Candles to be lit at trade ministry as business sector mourns

President Hage Geingob

AS messages of condolence continue pouring in from the business sector following the death of president Hage Geingob in Windhoek on Sunday, the Ministry of Industrialisation and Trade will have a candle-lighting ceremony in his honour at 09h00 today.

A statement issued by ministry spokesperson Anna Salkeus said trade minister Lucia Iipumbu, management and staff members will honour the memory of the late president at the ministry’s head office.

Geingob served as minister of trade and industry between 2008 and 2012, where he played a pivotal role in expanding Namibia’s trade and industrialisation agenda, the statement read.

Meanwhile, the board and staff members of the Namibian Stock Exchange (NSX) yesterday extended their condolences to former first lady Monica Geingos, the Geingob family friends, and the entire nation.

In a statement, NSX chief information officer Johene Saal said: “Our hearts go out to you during this difficult time of mourning for our dearly departed president. May his soul rest in eternal peace. Our prayers are with you.”

Also extending condolences was energy and natural resources lawyer Shakwa Nyambe, the managing partner of SNC Incorporated, who said Geingob exemplified the true spirit of leadership and service.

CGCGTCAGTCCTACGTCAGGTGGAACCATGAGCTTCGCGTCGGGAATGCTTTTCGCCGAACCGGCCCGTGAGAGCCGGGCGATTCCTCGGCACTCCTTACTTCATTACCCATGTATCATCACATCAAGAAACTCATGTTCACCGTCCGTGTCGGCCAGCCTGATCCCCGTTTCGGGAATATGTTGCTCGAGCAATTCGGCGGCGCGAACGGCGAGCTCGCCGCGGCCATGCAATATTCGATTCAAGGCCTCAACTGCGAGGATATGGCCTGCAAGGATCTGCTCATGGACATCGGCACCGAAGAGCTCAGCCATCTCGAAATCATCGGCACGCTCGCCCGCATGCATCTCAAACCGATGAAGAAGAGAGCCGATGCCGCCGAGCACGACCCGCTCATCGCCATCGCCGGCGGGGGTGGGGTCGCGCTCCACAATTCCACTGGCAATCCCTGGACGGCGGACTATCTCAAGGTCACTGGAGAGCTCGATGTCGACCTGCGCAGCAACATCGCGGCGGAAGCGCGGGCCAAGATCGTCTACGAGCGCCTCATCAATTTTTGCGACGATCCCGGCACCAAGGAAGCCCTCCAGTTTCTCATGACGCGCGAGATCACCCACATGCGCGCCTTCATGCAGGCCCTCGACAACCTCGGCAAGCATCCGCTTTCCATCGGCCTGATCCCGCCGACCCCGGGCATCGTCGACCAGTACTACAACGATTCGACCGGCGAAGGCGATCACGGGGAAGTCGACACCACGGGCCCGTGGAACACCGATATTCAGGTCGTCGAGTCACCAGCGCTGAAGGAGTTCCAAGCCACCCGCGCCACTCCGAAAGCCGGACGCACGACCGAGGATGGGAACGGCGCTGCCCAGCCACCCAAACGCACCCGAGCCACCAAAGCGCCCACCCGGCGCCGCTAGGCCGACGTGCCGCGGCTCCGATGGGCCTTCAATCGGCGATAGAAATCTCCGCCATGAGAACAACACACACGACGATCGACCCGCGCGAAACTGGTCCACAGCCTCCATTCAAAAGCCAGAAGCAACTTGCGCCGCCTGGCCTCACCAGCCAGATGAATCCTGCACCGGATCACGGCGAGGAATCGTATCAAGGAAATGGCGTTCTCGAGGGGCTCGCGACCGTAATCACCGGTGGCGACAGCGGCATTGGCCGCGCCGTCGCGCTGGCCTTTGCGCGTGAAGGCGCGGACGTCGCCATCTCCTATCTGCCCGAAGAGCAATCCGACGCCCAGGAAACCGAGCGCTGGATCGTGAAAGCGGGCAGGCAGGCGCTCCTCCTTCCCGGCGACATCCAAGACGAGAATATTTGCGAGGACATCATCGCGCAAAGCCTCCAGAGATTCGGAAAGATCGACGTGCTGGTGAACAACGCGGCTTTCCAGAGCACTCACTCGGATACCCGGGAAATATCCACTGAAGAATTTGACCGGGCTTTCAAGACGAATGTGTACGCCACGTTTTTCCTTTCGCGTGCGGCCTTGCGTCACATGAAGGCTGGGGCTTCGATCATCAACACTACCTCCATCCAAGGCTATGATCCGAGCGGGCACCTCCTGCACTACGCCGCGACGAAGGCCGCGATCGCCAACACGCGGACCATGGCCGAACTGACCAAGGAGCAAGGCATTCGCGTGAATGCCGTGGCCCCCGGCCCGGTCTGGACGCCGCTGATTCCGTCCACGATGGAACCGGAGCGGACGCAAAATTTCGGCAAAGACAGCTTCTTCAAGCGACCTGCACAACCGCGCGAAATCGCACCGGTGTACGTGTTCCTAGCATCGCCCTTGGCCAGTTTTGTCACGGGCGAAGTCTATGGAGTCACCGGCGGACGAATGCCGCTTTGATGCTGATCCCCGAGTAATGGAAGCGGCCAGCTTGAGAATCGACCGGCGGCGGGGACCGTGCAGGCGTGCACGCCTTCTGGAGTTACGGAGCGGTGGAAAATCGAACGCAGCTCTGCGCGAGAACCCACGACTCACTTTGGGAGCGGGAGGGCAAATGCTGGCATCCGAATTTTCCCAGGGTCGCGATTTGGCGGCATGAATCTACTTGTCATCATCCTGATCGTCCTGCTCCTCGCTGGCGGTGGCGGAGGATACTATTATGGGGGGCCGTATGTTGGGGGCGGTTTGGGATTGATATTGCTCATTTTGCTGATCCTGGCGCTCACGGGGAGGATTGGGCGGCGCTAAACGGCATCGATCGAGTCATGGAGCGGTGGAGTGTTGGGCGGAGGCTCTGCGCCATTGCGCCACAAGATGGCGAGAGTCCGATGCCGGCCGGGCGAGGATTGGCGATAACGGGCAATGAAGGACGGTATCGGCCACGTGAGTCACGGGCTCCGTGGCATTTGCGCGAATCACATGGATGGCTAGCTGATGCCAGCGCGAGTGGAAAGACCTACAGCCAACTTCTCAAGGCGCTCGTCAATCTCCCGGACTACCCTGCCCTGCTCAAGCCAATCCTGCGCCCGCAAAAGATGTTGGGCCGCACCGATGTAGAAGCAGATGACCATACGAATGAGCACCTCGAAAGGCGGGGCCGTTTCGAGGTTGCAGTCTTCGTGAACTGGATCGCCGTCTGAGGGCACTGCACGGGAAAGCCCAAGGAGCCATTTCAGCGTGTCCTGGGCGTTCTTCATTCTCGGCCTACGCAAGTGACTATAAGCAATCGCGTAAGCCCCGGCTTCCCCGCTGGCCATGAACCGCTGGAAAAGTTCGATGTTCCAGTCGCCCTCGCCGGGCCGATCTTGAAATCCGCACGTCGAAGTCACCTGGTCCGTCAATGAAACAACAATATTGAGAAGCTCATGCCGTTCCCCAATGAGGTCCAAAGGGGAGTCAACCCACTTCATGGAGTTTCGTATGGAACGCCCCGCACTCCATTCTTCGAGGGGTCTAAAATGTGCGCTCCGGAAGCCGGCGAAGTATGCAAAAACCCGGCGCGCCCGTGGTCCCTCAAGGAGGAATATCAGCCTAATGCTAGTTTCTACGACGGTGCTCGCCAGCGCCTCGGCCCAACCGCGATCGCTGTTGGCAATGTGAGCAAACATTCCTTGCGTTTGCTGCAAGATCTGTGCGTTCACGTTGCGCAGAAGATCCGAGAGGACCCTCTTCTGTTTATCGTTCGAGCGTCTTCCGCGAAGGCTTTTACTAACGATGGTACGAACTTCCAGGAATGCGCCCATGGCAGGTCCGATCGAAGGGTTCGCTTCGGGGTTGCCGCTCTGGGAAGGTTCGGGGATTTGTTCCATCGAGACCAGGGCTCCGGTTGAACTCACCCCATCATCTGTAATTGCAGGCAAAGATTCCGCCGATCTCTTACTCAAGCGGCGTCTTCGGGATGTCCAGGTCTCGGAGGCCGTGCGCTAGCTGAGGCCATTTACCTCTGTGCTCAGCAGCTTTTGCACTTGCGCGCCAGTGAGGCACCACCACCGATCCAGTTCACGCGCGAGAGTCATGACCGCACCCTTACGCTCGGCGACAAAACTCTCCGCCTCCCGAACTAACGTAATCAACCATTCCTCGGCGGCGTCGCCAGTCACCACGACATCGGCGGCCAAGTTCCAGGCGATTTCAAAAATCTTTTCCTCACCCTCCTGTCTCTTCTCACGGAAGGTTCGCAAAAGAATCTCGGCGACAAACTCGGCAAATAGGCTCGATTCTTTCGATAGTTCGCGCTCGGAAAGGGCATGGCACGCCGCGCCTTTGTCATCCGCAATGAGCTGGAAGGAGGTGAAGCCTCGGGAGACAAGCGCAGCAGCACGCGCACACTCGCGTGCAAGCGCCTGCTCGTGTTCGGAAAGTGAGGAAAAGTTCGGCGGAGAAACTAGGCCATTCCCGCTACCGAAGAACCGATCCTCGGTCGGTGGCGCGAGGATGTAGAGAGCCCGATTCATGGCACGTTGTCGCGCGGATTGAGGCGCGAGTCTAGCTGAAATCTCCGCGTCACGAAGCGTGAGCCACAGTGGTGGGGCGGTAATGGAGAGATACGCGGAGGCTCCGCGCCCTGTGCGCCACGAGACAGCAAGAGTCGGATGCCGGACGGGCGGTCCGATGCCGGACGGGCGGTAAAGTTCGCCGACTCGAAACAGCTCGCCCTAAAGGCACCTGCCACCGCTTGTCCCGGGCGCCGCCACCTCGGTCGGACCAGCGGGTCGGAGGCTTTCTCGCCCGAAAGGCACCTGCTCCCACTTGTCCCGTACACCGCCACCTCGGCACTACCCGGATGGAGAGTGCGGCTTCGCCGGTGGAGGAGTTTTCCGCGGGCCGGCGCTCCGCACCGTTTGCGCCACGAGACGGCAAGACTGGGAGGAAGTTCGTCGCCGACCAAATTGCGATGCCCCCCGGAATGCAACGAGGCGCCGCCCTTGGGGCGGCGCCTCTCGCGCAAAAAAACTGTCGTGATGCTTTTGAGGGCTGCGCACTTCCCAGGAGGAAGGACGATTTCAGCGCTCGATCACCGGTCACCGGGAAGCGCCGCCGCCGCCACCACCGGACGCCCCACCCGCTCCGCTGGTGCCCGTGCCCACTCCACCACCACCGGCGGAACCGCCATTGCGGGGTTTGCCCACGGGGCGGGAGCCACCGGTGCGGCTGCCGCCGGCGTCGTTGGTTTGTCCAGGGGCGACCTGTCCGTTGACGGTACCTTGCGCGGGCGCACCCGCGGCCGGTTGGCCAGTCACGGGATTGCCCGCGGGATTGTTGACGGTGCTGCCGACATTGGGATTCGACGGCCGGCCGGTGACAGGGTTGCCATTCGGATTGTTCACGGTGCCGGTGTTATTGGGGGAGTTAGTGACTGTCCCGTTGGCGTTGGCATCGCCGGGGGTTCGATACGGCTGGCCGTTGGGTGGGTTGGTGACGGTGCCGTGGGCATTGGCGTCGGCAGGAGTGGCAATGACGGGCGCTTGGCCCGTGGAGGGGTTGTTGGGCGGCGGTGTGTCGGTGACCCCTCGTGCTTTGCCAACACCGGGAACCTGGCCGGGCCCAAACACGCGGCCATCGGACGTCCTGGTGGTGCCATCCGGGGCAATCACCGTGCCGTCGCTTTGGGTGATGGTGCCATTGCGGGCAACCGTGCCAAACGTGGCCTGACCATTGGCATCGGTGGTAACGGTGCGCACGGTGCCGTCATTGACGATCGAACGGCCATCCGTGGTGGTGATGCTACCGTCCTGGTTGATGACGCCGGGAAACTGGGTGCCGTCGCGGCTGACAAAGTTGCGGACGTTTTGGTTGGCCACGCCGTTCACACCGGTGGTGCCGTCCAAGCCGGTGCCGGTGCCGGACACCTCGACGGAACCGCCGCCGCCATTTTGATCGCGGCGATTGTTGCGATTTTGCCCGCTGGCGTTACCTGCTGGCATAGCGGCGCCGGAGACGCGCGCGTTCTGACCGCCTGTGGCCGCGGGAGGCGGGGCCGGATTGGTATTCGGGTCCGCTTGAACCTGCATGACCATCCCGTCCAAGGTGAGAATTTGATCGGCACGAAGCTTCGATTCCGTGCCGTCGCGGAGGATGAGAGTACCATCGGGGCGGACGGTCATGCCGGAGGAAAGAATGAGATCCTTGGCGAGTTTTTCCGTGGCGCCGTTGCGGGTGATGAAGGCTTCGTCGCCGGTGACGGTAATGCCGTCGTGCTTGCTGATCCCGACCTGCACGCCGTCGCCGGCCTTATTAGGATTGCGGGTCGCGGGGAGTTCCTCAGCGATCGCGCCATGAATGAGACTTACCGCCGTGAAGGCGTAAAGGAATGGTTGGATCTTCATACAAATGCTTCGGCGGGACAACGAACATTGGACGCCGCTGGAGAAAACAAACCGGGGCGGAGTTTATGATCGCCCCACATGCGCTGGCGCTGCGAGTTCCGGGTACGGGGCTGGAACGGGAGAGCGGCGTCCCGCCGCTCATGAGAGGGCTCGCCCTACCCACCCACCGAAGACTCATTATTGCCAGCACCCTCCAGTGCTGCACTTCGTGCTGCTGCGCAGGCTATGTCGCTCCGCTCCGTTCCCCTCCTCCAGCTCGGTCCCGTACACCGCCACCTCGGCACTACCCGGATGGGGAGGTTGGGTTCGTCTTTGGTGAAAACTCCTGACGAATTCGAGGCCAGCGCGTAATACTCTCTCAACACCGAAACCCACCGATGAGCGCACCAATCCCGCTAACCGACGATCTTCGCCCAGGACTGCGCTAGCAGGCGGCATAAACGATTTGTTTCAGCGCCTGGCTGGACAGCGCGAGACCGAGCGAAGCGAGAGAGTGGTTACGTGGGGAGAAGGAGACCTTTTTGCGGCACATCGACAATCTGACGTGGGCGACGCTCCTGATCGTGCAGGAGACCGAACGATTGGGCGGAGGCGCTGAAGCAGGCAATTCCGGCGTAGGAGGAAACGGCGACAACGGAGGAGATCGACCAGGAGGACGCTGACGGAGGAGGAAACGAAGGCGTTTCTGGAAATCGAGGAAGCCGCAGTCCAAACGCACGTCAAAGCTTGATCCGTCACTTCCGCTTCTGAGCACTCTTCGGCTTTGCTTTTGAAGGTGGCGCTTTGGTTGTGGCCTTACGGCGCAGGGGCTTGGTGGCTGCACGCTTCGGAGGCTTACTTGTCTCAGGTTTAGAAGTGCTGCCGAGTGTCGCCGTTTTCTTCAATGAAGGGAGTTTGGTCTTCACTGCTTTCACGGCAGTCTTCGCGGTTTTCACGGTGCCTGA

“Under his leadership, Namibia has been transformed into a global energy hotspot, attracting major investments in its energy sector, which led to significant oil and gas discoveries, the advancement of green hydrogen projects and an increase in mining investments.

“He focused greatly on accelerating the development of energy projects in the country, proclaiming that opportunities in the energy sector cannot be ignored,” said Nyambe, adding that Geingob’s progressive policies, cooperation with neighbouring countries and international partners allowed Namibia to leverage its resources and expertise to accelerate progress for a more resilient energy landscape.

“His legacy will live on in our hearts and in the fabric of our nation,” Nyambe said.

Lydia Horn, the director of the Namibia Institute of Seeds, a local seed company dedicated to preserving traditional food seeds to protect them against extinction, said Geingob will be missed as a farmer and she hoped the government would continue his policies to uplift indigenous farmers.

She said as the president was a member of her Inner City Lutheran church congregation, she used to see him there and will miss his presence.

“He was a great singer and his voice could be heard loudly when he was in the mix.

“My heartfelt condolences go to his wife, the children, family and the entire nation. May his soul rest in peace,” Horn said.

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